I find all this stupid, and troubling.

“Sin” is just a word. Which REFERS to something real

  •  “Sin” is a word that refers to behaviors and actions that create alienation and isolation.
  • “Sin” is a word that refers to choices and non-choices that cause emotions of anger and vengeance and sadness and bitterness and bring tears and loss and grief and cries for justice and so on and on and on…
  • If sin wasn’t about something very real and very dangerous and very alienating, half the movies that are made would not be made, and many of this world's tweets would be meaningless.
  • “Sin” is a big-time reality word. There are not a lot of things more real than the reality of “sin."
  • The English word “sin” is just an ancient word that refers to a reality that is still with us. And within us, if anyone should care to self-examine.
  • Everyone does it. Everyone has it. If you don't have it, then you can start throwing stones at the rest of us.
  • "Sin" is one biblical concept that is easily empirically verifiable.
Sin is only meaningful if it has a reference point. The reality of sin evokes the question, "in reference to what?"

"Sin" falls short of something. Sin doesn't measure up. If there's no reference point, then moral outrage is absurd and "sin" doesn't exist.

Moral outrage is everywhere. Moral outrage is currently (but who cares) politically correct. Moral outrage makes no sense if sin (wrongdoing; evil; heinous acts; etc.) does not exist.

Everyone - me and you and you-know-who - has screwed up and landed short of the Reference Point. (On atheism, there is no Reference Point. Philosopher James Spiegel states how difficult it is for the noetic framework of atheism to discuss evil. "The very notion of “evil” presupposes a standard for goodness which atheism cannot provide. Any notion of evil or, for that matter, how things ought to be, whether morally or in terms of natural events, must rely on some standard or ideal that transcends the physical world. Only some form of supernaturalism, such as theism, can supply this. So to the extent that atheists acknowledge the reality of evil, they depart from their own commitment to naturalism." (The Making of an Atheist: How Immorality Lerds to Unbelief)

We need to talk more about this, not less.

There always has been, and still is, a huge SIN PROBLEM in the world.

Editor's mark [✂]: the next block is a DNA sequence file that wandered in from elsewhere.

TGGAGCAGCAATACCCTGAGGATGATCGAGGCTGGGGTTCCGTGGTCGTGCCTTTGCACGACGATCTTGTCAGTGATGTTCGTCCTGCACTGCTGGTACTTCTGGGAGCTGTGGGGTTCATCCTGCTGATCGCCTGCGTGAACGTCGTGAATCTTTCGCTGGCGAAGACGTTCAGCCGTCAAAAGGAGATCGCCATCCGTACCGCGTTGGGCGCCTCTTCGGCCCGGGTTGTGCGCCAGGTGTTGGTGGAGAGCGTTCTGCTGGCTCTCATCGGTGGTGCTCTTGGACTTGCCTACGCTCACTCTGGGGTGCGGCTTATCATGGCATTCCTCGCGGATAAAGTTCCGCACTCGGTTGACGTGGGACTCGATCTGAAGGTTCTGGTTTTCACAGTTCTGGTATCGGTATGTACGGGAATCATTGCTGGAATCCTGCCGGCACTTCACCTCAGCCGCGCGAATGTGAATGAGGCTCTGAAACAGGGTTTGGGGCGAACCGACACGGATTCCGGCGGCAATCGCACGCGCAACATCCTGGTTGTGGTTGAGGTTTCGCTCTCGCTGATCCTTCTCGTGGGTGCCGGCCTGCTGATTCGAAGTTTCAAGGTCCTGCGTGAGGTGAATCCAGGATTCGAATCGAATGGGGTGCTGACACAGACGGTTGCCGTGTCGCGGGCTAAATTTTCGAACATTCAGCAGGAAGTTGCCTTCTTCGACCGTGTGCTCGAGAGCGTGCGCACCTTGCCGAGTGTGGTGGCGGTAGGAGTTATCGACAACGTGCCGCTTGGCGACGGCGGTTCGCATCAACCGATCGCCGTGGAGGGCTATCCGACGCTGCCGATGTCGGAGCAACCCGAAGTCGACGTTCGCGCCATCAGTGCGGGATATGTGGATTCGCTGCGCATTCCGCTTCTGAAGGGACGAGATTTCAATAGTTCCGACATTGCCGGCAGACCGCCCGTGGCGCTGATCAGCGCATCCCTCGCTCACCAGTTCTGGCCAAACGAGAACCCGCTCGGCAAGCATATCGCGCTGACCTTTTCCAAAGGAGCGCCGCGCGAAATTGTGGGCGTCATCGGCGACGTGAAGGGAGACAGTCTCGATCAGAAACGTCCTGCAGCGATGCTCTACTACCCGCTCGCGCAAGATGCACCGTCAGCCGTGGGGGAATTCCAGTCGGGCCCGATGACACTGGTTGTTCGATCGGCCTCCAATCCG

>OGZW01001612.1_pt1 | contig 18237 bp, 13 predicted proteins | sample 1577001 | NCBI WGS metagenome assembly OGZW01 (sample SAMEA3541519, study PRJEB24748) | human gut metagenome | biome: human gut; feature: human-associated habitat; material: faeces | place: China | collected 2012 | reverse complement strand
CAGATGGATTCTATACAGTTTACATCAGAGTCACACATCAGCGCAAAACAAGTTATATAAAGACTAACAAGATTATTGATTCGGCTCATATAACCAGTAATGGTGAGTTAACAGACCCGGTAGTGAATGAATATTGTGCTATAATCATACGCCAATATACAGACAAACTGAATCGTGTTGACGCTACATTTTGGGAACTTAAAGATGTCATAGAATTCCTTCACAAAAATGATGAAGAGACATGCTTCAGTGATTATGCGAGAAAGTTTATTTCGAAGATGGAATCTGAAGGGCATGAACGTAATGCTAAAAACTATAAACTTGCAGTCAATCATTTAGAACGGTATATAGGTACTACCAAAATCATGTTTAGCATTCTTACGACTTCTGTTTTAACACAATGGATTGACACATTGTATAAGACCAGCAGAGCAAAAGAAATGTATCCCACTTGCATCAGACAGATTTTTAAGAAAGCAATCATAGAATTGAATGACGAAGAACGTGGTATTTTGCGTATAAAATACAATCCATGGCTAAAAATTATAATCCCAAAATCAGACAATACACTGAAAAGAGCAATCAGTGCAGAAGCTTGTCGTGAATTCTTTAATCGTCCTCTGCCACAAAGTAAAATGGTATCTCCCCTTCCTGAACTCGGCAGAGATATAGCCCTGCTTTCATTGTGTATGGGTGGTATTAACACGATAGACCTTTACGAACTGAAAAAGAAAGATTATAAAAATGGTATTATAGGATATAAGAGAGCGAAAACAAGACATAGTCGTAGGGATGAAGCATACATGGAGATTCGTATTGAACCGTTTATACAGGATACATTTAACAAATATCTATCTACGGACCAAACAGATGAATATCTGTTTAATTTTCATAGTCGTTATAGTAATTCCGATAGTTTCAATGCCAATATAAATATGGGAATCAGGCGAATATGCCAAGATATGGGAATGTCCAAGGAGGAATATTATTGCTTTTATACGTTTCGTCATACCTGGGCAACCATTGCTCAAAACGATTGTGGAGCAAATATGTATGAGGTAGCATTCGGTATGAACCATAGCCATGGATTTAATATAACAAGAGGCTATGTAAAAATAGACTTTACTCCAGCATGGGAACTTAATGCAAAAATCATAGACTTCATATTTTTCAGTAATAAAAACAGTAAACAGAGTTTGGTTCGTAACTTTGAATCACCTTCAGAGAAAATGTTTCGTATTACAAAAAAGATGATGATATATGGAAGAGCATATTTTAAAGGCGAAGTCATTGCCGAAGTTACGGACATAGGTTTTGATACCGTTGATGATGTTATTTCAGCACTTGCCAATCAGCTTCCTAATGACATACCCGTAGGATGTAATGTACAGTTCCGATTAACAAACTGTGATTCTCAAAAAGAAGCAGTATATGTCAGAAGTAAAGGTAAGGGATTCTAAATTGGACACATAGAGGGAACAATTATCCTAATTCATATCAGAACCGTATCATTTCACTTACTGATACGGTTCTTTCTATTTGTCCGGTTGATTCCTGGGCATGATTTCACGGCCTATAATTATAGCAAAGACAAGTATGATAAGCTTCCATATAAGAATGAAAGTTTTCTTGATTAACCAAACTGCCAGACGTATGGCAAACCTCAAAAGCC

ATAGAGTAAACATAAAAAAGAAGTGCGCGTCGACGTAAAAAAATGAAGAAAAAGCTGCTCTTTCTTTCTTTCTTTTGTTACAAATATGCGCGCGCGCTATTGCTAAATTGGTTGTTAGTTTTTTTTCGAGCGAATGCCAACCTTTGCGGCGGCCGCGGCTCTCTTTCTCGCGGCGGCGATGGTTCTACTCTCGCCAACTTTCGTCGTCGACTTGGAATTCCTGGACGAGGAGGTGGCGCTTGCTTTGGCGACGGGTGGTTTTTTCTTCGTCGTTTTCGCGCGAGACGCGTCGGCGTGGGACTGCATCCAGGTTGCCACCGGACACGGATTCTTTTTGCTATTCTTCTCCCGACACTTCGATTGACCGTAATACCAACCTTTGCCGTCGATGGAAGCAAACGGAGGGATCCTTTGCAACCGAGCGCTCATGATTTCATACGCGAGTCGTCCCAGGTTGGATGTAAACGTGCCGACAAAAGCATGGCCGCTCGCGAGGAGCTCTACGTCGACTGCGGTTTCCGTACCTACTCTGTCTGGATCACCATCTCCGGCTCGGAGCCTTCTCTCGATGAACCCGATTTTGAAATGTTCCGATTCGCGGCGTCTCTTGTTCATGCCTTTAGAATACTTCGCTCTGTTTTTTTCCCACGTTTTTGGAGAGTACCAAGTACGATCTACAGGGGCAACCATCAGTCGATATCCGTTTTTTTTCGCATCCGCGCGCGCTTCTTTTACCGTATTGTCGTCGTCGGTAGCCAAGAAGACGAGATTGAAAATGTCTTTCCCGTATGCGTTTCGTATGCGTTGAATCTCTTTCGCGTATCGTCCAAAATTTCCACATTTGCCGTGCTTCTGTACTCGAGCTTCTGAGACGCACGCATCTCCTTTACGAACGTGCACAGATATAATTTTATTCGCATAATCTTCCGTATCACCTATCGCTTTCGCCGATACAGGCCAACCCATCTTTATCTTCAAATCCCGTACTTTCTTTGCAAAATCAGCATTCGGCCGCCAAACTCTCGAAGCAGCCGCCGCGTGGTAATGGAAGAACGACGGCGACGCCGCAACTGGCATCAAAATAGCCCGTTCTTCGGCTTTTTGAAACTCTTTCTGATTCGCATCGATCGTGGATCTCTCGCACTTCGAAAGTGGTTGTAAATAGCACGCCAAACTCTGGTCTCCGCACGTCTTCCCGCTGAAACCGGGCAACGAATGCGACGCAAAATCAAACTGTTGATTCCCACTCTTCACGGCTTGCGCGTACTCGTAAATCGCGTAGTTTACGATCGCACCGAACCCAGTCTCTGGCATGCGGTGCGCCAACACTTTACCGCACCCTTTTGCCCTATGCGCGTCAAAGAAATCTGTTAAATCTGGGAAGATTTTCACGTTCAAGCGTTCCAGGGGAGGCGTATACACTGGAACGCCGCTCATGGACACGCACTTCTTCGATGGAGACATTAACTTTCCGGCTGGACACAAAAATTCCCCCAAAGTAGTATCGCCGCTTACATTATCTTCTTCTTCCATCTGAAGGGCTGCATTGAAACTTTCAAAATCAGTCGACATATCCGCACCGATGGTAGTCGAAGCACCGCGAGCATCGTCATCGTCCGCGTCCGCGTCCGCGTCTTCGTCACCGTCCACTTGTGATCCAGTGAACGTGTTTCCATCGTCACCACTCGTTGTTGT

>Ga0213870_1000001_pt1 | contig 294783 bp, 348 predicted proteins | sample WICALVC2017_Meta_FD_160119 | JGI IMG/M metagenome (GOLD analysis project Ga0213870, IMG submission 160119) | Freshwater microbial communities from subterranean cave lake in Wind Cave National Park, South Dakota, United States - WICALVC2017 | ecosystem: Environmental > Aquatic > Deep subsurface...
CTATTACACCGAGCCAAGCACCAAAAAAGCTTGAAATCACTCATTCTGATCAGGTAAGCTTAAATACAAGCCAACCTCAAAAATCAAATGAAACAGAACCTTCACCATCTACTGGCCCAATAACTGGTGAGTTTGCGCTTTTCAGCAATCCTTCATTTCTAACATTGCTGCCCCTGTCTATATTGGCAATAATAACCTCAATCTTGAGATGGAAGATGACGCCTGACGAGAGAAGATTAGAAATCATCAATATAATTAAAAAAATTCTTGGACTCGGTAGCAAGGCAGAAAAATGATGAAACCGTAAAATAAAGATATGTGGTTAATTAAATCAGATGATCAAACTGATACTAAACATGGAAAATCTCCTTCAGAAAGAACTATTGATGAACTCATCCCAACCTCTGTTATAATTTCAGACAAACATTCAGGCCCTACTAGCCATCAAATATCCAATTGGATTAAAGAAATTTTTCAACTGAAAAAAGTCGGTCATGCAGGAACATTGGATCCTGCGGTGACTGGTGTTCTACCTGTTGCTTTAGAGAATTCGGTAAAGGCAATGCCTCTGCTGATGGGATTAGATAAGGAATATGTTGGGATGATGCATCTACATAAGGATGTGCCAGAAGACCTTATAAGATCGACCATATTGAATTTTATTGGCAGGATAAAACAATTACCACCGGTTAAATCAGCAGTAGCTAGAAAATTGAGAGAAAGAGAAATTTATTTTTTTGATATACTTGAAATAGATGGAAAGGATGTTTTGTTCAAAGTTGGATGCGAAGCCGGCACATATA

Churches should lead the way in the discussion.

And, BTW, "sin" and "death" were the enemies Jesus came to defeat. How foolish for churches not to let seekers in on this open secret.  

Every Text Is a Cautionary Tale

Goldfinch approaching one of my backyard feeders

Every biblical text is a cautionary tale.

Every statement is a cautionary tale.

Which means: WARNING! EVERY TEXT CAN BE MISINTERPRETED!

Any text can be cherry-picked and politicized.

In a recent discussion on my views of healing and the Atonement, a responder was concerned that my perspective could slip into a prosperity gospel position. I assured them that I am not into the heretical prosperity gospel.

I am, however, interested in correctly interpreting Scripture, and even language, for that matter.

We must first ask, what is the text saying? We have to be able, as best we can, to get the text right, and not impose, e.g., a Western worldview on the text.

Once we believe we get the text right - e.g., in my case, comprehensive healing is in the Atonement (1 Peter 2:24) - then we simply present it. We present the correctly (we hope) interpreted text without worry that our presentation could be misinterpreted. Because - of course our presentation could be misinterpreted! It is a guarantee that it will be misinterpreted.

This human reality cannot prevent us from putting forth our understanding. If we operated out of fear that our position could be misinterpreted, then we would present nothing.

Every text is a cautionary tale.

Monday, July 17, 2017

Forgiving Others - Three Stages

Chicago

What is forgiveness? Lewis Smedes, in his paradigm-changing book Forgive and Forget, stages the process of forgiveness this way.

1) You surrender the right to get even with the person who wronged you.

You will no longer engage in ways of making them pay for how they wounded you.

You give whatever justice should be exacted over to God.

You let it go.

2) You reinterpret the person who wronged you in a larger format.

You begin to see the person as God sees them (much like the forgiveness seen in "The Shack," where Mack sees people as God sees them).

This help us avoid creating a "caricature" of the person who wounded us. "In the act of forgiving, we get a new picture of a needy, weak, complicated, fallible human being like ourselves.

We begin to see that we are "that kind of people" too, not in the details, but in the heart.

As you begin to view the person who hurt you this way, forgiveness is taking root in you.

Forgiveness will be securely planted in you when you experience stage three, as a matter of your heart.

3) You develop a gradual desire for the welfare of the person who wounded you.

At this stage you are like Jesus, who loved us even as we were his enemies and wounded him on the cross.

***

My two books are:

Praying: Reflections on 40 Years of Solitary Conversations with God

Leading the Presence-Driven Church (Sept. 2017)